The witness of the New Testament shows the answer is “yes.” First, in Acts 13:51 Paul and Barnabas obey the command to the Twelve and the seventy-two to “shake the dust off your feet” as a testimony against unbelieving towns (Mat. 10:14; Mk. 6:11; Lk. 9:5; 10:11), showing they still considered the pre-crucifixion commissions to be binding.73 Second, the apostles continued to proclaim the gospel with preaching and healing in the post-resurrection period just as they were commanded to do in the pre-crucifixion commissions to the Twelve and seventy-two (Acts 3:6, 12; 4:29-30; 5:12-16, 20-21, 28, 42; 9:34-35; 14:3, 8-10, 15ff.; 15:12, 36; 18:5, 11 [cf. II Cor. 12:12; I Cor. 2:4-5]; 19:8-12; Rom. 15:18-19; I Cor. 1:6-7 [cf. 12:9]; II Cor. 12:12; I Thes. 1:5-6; Heb. 2:3-4). Finally, the apostles not only proclaimed the gospel with preaching and healing, but they also taught the disciples they made to proclaim the gospel with preaching and healing–non-apostles like Stephen (Acts 6:8, 1; 0), Philip (Acts 8:4-7, 12); Ananias (Acts 9: 17-18; 22:12-16); congregations like the Corinthians (I Cor. 11:1; 12:9); the Galatians (Gal. 3:5), the Philippians (Phil. 4:9); the Thessalonians (I Thes. 1:5-6); and Jewish Christian congregations (Heb. 6:1-274; James 5:14-16).

Jesus has come to break the power of the enemy and he continues to do this today through his Church, just as he did in the early centuries. This will only become real for us as we see demons challenge us as they did Jesus, be silenced by Jesus through us, and then come out, often with physical convulsions or other manifestations just as they did when Jesus sent them packing in his earthly ministry (see Mk. 1:21-28).

To the above points, MacArthur would add that miracles ceased with the apostles and their companions because fresh revelation ceased as well. Apart from his theological position, what concrete evidence does he offer for this assertion? He answers, “The types of miracles claimed [today] … are nothing like New Testament miracles. Jesus and the apostles instantly and completely healed people. … New Testament miracles were immediate, thorough, and permanent. … By contrast, most modern miracles are nearly always partial, gradual, or temporary.”75 Such a statement seems completely unable to explain modern miracles that are exactly like New Testament miracles—immediate, thorough, and permanent.76 These miracles are delivering people afflicted with demons by the name of Jesus in the power of the Spirit. Having seen this happen numbers of times, I must simply say that I stand with Justin Martyr and Irenaeus. Jesus has come to break the power of the enemy and he continues to do this today through his Church, just as he did in the early centuries. This will only become real for us as we see demons challenge us as they did Jesus, be silenced by Jesus through us, and then come out, often with physical convulsions or other manifestations just as they did when Jesus sent them packing in his earthly ministry (see Mk. 1:21-28).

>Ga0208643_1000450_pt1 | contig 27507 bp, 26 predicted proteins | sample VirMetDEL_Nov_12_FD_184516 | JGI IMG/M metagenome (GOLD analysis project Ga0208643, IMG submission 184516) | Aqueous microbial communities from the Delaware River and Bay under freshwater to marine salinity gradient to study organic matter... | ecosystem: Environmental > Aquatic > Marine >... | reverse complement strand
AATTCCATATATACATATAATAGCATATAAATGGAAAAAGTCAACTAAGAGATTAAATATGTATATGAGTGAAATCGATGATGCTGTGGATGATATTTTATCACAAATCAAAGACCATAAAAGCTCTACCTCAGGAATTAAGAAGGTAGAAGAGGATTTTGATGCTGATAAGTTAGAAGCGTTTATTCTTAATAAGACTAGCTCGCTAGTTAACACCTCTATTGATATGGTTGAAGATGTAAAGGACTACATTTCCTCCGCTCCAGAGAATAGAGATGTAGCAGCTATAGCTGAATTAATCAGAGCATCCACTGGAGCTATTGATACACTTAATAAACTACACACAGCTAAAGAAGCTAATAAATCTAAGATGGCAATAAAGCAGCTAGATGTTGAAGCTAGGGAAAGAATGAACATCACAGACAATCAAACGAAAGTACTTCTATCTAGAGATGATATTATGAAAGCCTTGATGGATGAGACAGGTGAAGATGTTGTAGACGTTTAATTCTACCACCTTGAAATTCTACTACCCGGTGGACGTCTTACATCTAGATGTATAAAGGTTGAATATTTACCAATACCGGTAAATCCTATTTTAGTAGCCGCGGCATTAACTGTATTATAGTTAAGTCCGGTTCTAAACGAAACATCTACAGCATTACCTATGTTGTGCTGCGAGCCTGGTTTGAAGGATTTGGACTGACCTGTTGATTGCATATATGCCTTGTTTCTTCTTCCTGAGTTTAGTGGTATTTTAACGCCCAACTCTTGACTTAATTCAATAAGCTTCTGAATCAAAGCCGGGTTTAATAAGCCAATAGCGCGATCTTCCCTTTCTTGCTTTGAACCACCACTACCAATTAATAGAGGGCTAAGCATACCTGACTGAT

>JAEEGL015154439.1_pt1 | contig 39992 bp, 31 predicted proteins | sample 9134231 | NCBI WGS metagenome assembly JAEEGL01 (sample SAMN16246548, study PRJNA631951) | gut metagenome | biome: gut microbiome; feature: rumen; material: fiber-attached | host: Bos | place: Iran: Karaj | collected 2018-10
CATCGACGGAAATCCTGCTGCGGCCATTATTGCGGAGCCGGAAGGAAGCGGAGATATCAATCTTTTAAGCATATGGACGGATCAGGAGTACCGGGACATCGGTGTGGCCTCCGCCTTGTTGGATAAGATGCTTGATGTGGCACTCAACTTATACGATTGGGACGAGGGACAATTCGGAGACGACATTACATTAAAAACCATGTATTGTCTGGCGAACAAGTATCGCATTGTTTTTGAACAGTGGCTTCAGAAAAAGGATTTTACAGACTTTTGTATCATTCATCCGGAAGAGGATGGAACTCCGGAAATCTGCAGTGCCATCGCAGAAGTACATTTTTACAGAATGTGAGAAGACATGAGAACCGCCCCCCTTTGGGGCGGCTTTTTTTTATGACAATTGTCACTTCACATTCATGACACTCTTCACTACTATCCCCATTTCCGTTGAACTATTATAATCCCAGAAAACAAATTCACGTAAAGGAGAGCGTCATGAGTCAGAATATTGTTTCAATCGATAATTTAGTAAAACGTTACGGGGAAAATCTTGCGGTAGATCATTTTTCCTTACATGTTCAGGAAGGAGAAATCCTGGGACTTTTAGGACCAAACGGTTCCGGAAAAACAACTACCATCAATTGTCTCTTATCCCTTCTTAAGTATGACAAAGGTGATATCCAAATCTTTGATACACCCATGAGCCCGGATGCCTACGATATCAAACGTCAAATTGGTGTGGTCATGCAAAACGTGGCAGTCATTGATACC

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Category: Living the Faith, Summer 2007

About the Author: Donald M. Williams, Ph.D. (Columbia University), M.Div. (Princeton Seminary), retired in 2002 from the pastorate of Coast Vineyard in La Jolla, California that he planted in 1988. Previous pastoral experience included serving as College Pastor at the Hollywood Presbyterian Church for ten years and Mt. Soledad Presbyterian Church in La Jolla, CA. He has held teaching posts at Claremont MacKenna College and at Fuller Seminary. He is the author of thirteen books, including 12 Steps with Jesus (Regal/Chosen, 2004), Start Here: Kingdom Essentials for Christians (Regal/Chosen, 2006), and The Communicator's Commentary for Psalms 1-72 (Word, 1986) and Psalms 73-150 (Word, 1989).